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How to help my daughter with similar issues to those I had...

(4 Posts)
haveirememberedthebaby Mon 31-Oct-16 00:01:20

I'm finding this a difficult post to write, but will try and look at comments objectively and not respond defensively...!
I'm struggling to help my middle daughter. She's 10, in year 6, and we're currently in the process of going into a paediateric assessment (relief to find doctor listened to me, she and I suspect mild Aspergers).
She struggles massively with friendships and communication, has been in tears constantly over treatment from some girls in her year, doesn't understand the whole 'girl' thing that tends to start happening around year 5, with manipulation, bulllying, etc. and has always got on better with the boys - but that tends to change around year 5 and they don't play together any more. She has a lot of the more male characteristics, is bright at certain subjects but struggles with things like spelling. She finds it much easier to get on with younger children or adults, appears confident, etc. but inside is struggling with lack of confidence and self confidence, but can't really articulate any of it. We often have tears and meltdowns and we've spent a long time and much effort trying to establish ways of communcating feelings and supporting her, letting her know we're there and fighting her corner, etc., with varying degrees of success, e.g. Teddy might be able to nod or shake his head in response to a question, while she's facing the corner in tears hiding under her bed, but generally if we try to communicate on anything more than neutral, she shuts down instantly (e.g. most obvious with negative behaviours, but also when we try to communicate positive things like really good feedback from a parents' evening, etc.)
School have been variable in their response, depending on the teacher - we've had 3 shockingly awful (for her) class teachers but last year's and this year's job share teachers, as well as deputy head, are miles better and seem to be seeing/have seen 'her' much better.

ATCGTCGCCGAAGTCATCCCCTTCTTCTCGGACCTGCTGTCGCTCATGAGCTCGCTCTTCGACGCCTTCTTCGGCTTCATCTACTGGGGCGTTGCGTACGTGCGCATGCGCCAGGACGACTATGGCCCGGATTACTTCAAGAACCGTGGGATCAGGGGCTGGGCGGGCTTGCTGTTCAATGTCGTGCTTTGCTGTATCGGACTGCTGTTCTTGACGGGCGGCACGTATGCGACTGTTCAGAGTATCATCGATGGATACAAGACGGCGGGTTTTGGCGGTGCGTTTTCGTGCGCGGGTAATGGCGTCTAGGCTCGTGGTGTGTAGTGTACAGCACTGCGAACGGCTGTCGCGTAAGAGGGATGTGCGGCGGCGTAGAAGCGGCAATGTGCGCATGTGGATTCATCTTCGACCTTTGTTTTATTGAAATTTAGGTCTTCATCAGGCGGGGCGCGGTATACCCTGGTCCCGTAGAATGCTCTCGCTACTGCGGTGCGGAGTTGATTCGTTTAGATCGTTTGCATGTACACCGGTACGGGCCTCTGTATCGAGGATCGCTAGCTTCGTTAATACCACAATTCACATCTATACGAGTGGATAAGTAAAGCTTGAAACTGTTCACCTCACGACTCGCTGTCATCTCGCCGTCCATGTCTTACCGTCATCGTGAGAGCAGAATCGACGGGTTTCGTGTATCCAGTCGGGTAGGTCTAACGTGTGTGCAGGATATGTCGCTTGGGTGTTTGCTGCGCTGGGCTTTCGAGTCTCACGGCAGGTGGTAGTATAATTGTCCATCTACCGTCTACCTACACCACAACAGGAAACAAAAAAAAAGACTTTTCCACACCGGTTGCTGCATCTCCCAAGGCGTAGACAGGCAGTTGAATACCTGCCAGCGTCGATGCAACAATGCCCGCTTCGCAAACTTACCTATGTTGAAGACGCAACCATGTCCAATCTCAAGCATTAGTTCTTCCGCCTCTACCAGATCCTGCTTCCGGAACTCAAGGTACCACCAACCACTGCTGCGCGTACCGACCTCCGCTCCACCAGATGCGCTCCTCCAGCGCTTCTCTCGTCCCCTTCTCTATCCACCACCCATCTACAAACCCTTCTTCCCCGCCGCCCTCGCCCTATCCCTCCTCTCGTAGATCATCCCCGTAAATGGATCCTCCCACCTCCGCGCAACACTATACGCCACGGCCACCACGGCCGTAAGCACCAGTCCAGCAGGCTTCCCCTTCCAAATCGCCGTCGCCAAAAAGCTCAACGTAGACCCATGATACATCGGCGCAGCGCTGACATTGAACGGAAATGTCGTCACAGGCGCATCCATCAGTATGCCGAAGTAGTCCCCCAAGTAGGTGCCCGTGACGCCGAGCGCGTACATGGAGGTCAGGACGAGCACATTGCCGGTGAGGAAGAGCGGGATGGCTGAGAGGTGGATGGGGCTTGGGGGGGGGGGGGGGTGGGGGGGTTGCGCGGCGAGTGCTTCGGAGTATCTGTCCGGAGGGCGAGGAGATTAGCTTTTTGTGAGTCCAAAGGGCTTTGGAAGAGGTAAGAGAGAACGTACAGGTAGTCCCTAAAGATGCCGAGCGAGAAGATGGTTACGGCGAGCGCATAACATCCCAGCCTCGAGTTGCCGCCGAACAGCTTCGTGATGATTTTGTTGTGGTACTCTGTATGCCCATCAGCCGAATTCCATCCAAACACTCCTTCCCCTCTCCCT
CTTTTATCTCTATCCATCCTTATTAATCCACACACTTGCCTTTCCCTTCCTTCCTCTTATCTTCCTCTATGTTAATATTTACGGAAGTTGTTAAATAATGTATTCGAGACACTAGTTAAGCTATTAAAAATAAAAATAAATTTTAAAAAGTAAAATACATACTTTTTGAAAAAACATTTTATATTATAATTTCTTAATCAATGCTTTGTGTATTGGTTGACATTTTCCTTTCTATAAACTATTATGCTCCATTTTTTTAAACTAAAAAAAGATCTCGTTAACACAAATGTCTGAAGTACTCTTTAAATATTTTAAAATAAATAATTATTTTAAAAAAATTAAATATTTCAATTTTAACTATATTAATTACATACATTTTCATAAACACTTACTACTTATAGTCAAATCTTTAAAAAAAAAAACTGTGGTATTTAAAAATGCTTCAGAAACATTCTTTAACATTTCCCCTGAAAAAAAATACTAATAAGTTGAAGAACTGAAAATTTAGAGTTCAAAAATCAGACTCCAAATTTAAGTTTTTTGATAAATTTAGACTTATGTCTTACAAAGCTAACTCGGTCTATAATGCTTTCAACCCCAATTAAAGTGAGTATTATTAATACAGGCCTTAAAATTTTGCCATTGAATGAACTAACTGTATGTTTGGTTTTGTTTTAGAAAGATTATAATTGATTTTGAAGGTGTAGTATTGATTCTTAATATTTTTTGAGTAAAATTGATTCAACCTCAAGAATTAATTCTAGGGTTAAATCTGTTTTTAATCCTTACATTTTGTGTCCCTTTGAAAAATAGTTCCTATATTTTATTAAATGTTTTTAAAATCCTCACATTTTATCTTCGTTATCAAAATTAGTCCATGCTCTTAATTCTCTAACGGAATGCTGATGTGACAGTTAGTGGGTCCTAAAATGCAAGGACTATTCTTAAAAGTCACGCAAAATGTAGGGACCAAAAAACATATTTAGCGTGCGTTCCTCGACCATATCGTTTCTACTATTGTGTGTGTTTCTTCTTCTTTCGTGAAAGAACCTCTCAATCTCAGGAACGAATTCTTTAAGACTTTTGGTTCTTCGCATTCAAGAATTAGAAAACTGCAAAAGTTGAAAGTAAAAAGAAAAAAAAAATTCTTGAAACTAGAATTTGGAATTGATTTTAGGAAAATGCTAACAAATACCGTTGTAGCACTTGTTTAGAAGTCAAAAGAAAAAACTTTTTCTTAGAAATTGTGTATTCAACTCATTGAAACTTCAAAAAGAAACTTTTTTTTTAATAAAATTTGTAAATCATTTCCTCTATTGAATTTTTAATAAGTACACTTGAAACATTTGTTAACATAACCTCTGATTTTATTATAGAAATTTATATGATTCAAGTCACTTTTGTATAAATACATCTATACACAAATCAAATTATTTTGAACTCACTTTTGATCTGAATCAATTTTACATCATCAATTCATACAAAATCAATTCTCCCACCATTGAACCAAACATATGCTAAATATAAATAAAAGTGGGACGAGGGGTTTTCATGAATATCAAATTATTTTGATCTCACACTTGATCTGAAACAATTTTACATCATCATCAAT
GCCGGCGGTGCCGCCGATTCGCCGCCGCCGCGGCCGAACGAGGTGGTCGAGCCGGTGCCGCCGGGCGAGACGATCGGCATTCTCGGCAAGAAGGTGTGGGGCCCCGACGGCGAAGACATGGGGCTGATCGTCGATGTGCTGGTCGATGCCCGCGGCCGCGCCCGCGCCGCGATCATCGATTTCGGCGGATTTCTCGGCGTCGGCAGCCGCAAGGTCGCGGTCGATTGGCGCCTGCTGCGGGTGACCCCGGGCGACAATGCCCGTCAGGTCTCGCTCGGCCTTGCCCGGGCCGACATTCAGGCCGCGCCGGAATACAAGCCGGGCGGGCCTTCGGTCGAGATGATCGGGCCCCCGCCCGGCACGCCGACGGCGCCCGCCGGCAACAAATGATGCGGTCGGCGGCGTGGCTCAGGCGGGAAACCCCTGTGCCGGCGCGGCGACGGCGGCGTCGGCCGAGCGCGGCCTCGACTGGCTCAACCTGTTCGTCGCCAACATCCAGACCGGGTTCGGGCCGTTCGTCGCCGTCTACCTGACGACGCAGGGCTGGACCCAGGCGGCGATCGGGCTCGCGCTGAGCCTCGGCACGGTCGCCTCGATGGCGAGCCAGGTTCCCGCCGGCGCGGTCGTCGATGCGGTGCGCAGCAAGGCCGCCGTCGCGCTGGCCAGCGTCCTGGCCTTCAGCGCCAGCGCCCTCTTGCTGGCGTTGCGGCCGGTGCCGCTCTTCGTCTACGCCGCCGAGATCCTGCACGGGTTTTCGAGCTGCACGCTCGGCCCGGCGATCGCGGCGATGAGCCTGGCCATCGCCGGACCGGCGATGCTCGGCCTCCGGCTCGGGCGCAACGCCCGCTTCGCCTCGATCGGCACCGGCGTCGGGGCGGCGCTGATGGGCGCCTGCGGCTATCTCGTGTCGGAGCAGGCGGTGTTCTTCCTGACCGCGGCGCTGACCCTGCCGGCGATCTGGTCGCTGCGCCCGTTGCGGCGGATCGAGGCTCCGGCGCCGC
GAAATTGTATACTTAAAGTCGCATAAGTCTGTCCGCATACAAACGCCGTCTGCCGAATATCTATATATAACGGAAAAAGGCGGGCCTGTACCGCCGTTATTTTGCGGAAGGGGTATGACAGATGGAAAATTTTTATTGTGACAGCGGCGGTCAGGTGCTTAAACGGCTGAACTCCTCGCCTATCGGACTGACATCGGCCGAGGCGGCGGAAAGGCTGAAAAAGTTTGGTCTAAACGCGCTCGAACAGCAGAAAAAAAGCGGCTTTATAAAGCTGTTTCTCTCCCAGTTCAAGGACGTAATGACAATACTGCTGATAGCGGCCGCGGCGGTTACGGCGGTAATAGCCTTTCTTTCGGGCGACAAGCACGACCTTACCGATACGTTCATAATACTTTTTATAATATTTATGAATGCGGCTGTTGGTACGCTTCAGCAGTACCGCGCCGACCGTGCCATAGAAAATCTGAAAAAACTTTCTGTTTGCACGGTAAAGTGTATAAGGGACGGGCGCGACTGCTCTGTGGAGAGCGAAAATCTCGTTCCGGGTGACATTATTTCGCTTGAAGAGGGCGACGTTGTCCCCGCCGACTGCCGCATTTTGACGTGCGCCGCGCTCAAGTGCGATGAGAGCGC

However, I'm struggling because there are lots of similarities to myself and I don't really know how to help, seeing as a lot of it is bringing back a lot of my own childhood and problems I've learned to live with but not necesarily deal with.
I have Tourette's Syndrome and have some similar characteristics to those of Aspergers. I've always found it easier to get on with boys/men than girls/women, was bullied at (a girls') school, have never been good enough for my mother, for whom the sun shines out of every orifice of my brother and who still regularly reminds me that I'm fat/haven't achieved anything much/am oversensitive to things, have huge body confidence issues and lack self-confidence, but the characteristics I display through nervousness and anxiety mean I talk too much and people presume I am over-confident and loud, whereas in fact I am panicking inside and want to hide away, I just don't manage to get that from my brain to my mouth. ;-) I've always got on okay with most people but rarely developed really close friendships with girls/women and struggled because I always wanted to, but have never been the sort of person people want to develop that sort of relationship with, which mostly I live with, but still hurts and gets overwhelming at times. I want to be sefl-sufficient and manage on my own, but really I crave friends around - and I think DD2 is very similar, it just doesn't really happen with either of us.
I have seen various counsellors over the years and made various progress, but my daughter having the problems she's having means that the things I thought I'd dealt with enough to keep me going, are now surfacing in such a way that mean I know I probably haven't dealt with them enough to help her.